Thank you for using the timer - this advanced tool can estimate your performance and suggest more practice questions. We have subscribed you to Daily Prep Questions via email.

Customized for You

we will pick new questions that match your level based on your Timer History

Track Your Progress

every week, we’ll send you an estimated GMAT score based on your performance

Practice Pays

we will pick new questions that match your level based on your Timer History

Not interested in getting valuable practice questions and articles delivered to your email? No problem, unsubscribe here.

It appears that you are browsing the GMAT Club forum unregistered!

Signing up is free, quick, and confidential.
Join other 350,000 members and get the full benefits of GMAT Club

Registration gives you:

Tests

Take 11 tests and quizzes from GMAT Club and leading GMAT prep companies such as Manhattan GMAT,
Knewton, and others. All are free for GMAT Club members.

Applicant Stats

View detailed applicant stats such as GPA, GMAT score, work experience, location, application
status, and more

Books/Downloads

Download thousands of study notes,
question collections, GMAT Club’s
Grammar and Math books.
All are free!

Thank you for using the timer!
We noticed you are actually not timing your practice. Click the START button first next time you use the timer.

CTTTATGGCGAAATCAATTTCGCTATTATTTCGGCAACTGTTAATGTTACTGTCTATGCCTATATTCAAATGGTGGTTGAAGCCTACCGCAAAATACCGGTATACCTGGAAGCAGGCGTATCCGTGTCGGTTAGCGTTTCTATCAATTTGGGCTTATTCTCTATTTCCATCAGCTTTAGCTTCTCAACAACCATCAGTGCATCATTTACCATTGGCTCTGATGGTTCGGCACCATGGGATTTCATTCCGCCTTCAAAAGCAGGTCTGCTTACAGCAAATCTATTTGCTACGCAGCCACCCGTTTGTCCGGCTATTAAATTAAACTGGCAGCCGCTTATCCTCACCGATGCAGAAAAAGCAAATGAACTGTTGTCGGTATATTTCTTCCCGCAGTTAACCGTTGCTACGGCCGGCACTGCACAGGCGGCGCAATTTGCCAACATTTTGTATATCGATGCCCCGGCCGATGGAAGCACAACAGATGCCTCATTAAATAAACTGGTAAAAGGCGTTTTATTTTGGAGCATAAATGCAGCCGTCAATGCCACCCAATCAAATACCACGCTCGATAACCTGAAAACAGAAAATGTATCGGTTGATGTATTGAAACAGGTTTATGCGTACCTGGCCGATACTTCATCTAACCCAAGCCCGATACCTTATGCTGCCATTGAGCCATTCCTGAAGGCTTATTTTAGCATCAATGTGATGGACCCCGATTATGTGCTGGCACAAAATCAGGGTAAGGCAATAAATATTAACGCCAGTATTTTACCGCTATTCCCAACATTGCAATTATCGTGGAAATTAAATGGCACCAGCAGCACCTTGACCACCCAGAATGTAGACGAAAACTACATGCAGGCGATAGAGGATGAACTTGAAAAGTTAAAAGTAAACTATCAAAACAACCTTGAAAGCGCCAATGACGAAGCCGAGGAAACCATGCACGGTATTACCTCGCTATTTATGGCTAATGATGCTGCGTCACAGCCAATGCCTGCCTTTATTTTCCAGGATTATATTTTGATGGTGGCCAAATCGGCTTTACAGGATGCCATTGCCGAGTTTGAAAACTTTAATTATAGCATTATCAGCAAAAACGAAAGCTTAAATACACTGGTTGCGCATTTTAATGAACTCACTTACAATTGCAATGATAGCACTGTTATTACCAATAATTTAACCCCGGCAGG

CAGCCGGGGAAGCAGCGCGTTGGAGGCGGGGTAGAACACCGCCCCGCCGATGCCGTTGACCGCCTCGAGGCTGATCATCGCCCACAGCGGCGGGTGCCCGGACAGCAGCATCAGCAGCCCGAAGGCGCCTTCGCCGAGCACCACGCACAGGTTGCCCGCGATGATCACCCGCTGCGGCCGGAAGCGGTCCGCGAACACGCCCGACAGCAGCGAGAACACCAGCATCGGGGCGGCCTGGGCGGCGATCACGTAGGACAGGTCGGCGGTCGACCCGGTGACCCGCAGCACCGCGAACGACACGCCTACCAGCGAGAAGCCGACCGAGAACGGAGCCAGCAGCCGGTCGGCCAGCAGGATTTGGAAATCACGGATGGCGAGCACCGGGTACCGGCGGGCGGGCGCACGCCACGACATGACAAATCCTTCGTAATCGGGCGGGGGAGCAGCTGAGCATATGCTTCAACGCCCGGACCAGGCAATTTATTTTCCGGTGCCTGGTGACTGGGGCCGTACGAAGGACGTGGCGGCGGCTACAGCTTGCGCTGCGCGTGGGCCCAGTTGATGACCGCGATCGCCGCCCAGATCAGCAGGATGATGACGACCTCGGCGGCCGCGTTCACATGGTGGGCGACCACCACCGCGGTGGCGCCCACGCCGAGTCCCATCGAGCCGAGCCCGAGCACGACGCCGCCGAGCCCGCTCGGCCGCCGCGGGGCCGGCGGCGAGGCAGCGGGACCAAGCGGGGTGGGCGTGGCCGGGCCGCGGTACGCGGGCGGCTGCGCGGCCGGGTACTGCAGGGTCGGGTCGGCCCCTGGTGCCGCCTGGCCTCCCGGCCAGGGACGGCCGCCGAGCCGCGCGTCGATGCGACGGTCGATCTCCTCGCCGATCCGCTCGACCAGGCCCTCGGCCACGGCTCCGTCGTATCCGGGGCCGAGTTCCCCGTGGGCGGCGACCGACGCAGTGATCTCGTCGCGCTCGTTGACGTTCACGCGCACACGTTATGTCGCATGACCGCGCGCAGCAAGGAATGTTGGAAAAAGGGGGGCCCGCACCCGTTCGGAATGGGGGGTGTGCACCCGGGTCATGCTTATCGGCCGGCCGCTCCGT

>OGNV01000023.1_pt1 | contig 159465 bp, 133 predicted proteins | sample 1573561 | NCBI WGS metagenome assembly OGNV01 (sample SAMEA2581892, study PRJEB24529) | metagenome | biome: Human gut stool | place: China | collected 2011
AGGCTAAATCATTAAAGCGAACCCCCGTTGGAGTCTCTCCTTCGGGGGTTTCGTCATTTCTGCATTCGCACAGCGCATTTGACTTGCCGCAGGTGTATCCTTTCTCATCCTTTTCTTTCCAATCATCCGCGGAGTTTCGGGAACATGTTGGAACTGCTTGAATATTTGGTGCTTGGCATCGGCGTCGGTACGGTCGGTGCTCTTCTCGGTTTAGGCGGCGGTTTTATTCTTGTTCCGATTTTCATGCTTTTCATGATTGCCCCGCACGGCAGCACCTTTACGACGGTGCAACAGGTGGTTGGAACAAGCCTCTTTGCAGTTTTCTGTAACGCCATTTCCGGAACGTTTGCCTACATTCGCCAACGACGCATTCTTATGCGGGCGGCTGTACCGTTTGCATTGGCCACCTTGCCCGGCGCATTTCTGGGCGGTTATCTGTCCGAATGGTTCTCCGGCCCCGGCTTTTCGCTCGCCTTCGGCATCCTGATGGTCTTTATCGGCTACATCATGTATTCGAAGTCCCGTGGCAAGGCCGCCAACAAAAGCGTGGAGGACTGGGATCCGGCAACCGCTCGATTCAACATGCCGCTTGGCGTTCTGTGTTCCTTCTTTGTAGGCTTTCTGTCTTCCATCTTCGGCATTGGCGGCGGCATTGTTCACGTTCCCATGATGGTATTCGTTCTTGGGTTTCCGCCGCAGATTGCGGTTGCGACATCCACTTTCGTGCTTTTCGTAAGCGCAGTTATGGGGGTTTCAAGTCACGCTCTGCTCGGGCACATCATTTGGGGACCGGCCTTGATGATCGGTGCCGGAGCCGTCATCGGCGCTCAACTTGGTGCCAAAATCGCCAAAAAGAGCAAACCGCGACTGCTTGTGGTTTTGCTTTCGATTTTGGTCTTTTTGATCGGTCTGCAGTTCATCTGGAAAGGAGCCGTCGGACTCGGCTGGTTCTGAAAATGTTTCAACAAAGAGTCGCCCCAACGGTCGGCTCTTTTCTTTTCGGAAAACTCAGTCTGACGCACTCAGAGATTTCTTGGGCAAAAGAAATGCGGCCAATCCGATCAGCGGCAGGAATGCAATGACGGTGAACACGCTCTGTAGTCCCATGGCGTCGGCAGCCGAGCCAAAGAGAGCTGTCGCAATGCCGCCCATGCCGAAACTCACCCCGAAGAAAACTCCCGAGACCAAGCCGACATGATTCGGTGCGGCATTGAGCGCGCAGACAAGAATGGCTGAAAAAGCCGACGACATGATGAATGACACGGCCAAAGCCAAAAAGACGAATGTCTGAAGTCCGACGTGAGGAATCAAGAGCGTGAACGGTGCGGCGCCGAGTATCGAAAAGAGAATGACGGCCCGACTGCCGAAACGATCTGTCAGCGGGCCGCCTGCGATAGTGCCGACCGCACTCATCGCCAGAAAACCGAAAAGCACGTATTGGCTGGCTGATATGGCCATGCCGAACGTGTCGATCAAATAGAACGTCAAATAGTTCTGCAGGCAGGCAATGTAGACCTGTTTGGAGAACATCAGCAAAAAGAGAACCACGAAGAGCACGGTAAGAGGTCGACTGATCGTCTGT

There are many benefits to timing your practice, including:

Re: Number Properties Problem [#permalink]
24 Aug 2010, 07:08

1

This post received KUDOS

seekmba wrote:

can someone please explain this in detail?

hi seek This is a basic structure of any multiplication principle : I will put it down ; if an event can occur in " m " diffeent ways and if following it a second event can occur in " n "diferent ways , then two events in succession can occur in m X n ways ....

e.g in a cinema there are 3 entrance door and 2 exit doors ..then a person can have 3 * 2 = 6 possible routes ....

I have taken this explantion from the introduction of Permutation topic . If you want more help I can scan a few pages from a book which has about 10 -15 question and answers on this topic ...

similar question can be how many 3 digit odd numbers can be formed by using the digits 1 2 3 4 5 6 such that there is no repetition ....

Re: Number Properties Problem [#permalink]
24 Aug 2010, 08:49

1

This post received KUDOS

1

This post was BOOKMARKED